Meanwhile the reports of the London Police courts reminded readers that most crime in the country was much more mundane. At Marlborough Street  Henry Baynes, a publisher’s clerk, was brought up again on a charge of defrauding his employers. He was accused of obtaining cheques by false presences from a number of publications including The Morning Post, the Owl, and Notes and Queries.  The prosecuting counsel was a Mr Wontner who was to go on to become a magistrate later in the century. On this occasion he managed to persuade the sitting justice that there was sufficient evidence against Baynes to send him for a jury trial.

At Southwark Mary Ann Vanna was accused to stealing a clock, coat and ‘other articles of wearing apparel’ from a house in Cole Street. She pleaded guilty in the hope of having the case heard summarily (and therefore getting a reduced sentence) and said it was the first time she’d been before a magistrate. The justice said he doubted that as she was a ‘well known character’ who lived with a ticket-of-leave man. He sent her to prison for six months at hard labour.

Over at Worship Street Mary Ann Taylor appeared in the dock charged with destroying her clothes in the casual ward at Shoreditch workhouse. She raised eyebrows in court because of the state of her dress:

‘beneath a dark wrap of a shawl and old bonnet she wore what was immediately recognizable as having been long since a nipped counterpane, but perfectly white and carefully patched and darned so as to exclude the clemency of the weather’.

When the magistrate asked the poor law officers why she was dressed like that they told him that when paupers destroyed their own clothes, with the expectation that the house would give them new, better ones, they supplied one of these ‘nice white dresses’ instead.

The effect was to humiliate the wearer and it seemed to have worked on Mary Ann who looked miserable and wept openly as she explained that she’d cut up her own clothes because they were ‘so filthy’. The magistrate sent her to prison for 14 days.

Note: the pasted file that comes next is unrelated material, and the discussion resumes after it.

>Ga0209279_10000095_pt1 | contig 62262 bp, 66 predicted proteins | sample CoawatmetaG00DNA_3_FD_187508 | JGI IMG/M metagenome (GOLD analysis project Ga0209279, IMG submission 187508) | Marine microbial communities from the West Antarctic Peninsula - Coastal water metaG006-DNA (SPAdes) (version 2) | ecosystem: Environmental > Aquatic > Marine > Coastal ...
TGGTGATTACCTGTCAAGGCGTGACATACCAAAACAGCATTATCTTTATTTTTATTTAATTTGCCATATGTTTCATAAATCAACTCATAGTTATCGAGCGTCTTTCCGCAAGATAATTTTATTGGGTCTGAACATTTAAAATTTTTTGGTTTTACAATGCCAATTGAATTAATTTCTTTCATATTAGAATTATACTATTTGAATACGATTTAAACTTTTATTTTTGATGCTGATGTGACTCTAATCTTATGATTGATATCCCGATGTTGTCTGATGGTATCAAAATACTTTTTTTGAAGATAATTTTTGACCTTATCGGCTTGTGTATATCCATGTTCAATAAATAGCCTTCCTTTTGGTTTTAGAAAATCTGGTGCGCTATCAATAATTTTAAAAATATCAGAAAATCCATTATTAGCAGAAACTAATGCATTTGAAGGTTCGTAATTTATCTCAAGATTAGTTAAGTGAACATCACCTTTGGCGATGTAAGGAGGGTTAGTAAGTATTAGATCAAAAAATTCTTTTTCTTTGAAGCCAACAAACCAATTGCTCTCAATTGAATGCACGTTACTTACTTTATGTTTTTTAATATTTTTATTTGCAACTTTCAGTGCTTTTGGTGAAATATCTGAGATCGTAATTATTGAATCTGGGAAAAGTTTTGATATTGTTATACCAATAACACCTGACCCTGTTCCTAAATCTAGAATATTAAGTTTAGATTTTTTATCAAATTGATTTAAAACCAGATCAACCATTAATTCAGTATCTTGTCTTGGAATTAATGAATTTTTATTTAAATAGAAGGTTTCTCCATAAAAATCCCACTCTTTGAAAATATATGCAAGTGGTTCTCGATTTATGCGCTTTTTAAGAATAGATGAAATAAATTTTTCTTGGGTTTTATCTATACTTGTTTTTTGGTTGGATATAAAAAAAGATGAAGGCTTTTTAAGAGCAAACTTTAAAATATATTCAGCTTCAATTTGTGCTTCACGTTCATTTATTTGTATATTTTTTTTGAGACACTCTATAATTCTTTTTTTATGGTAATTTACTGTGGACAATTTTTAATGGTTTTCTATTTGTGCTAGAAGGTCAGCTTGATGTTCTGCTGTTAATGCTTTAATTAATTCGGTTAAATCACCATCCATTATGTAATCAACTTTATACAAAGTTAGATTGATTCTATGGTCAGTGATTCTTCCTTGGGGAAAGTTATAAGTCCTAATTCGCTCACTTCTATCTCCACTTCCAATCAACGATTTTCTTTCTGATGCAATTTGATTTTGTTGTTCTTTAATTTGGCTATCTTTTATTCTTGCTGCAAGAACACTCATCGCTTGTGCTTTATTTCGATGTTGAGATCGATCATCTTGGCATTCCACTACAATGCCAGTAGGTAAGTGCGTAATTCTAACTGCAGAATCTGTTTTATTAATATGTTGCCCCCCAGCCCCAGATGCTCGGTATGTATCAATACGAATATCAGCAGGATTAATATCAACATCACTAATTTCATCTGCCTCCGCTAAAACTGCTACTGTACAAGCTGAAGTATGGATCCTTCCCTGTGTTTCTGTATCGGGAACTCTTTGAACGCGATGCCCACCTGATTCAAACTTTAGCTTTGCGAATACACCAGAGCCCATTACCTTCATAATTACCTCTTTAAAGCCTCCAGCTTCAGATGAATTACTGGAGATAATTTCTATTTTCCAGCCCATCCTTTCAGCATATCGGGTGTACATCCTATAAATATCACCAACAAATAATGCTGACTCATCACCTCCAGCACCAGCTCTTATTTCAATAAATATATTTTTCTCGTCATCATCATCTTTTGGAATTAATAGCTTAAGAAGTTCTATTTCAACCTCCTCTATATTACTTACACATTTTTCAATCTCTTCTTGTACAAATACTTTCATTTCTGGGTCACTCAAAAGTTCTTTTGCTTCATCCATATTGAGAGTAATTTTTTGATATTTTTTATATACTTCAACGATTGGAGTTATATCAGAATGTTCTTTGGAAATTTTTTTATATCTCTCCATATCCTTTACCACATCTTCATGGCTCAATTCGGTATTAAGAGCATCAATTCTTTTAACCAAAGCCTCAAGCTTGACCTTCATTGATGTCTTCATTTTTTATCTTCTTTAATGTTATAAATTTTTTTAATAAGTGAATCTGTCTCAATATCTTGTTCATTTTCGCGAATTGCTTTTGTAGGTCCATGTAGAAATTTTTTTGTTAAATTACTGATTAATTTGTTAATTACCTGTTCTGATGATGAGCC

[from The Morning Post, Friday, March 16, 1866]

A Victorian tale to bring a gleam to Mr Duncan Smith’s eyes

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The Victorians – and especially those who signed up to the Mendicity Society – had a real hatred of imposture when it came to poverty. The society was determined to root out and expose (and thence to punish) anyone who pretended to be in need of poor relief or charity when they were fit and able to work. We seem to have inherited this distrust of the poor and now frame those we would like to see exposed as ‘benefit scroungers’.

It is fairly common for highly paid, privately educated, and well-connected, privileged members of Parliament to condemn those that claim they cant survive on the little the state provides.  In these hard times there has also been a focus on denying benefits to the disabled, by reinterpreting what it means to be ‘unfit to work’. Withholding benefits or making the hoops that the impoverished need to jump through to get them more complicated or time consuming is another, well practiced, tactic of modern ‘caring’, Conservative Britain.

I think Mrs May, Jeremy Hunt, Amber Rudd, Ester McVey and (especially) Iain Duncan Smith would have relished living the 1800s. Workhouses, ‘less eligibility’ and mendicity officers would have been right up their street (although they may have struggled with this county’s open doors policy on immigration – at least until the end of the century that is).

They would have liked Mr Turner, who gave evidence at Clerkenwell Police court in March 1866. He was there to investigate Johanna (or Ellen) Shields who had been brought up by the curate of St George’s, Queen Square, for begging at his door. The curate (presumably a  ‘good Christian’) had found Johanna knocking on his door asking for money as her husband was sick and out of work and she had six children to feed.

He asked her name and where she lived. Johanna gave a false name (Ellen Thomas) and an address in Little Ormond Yard, in Bloomsbury. He didn’t believe her and to confirm his suspicions he donned his hat and said he’d accompany her home to see for himself. This unnerved Johanna who tried to put him off, saying she would go and get her certificate to prove she was registered in the parish (and so entitled to relief). Instead the curate summoned a constable and had her arrested.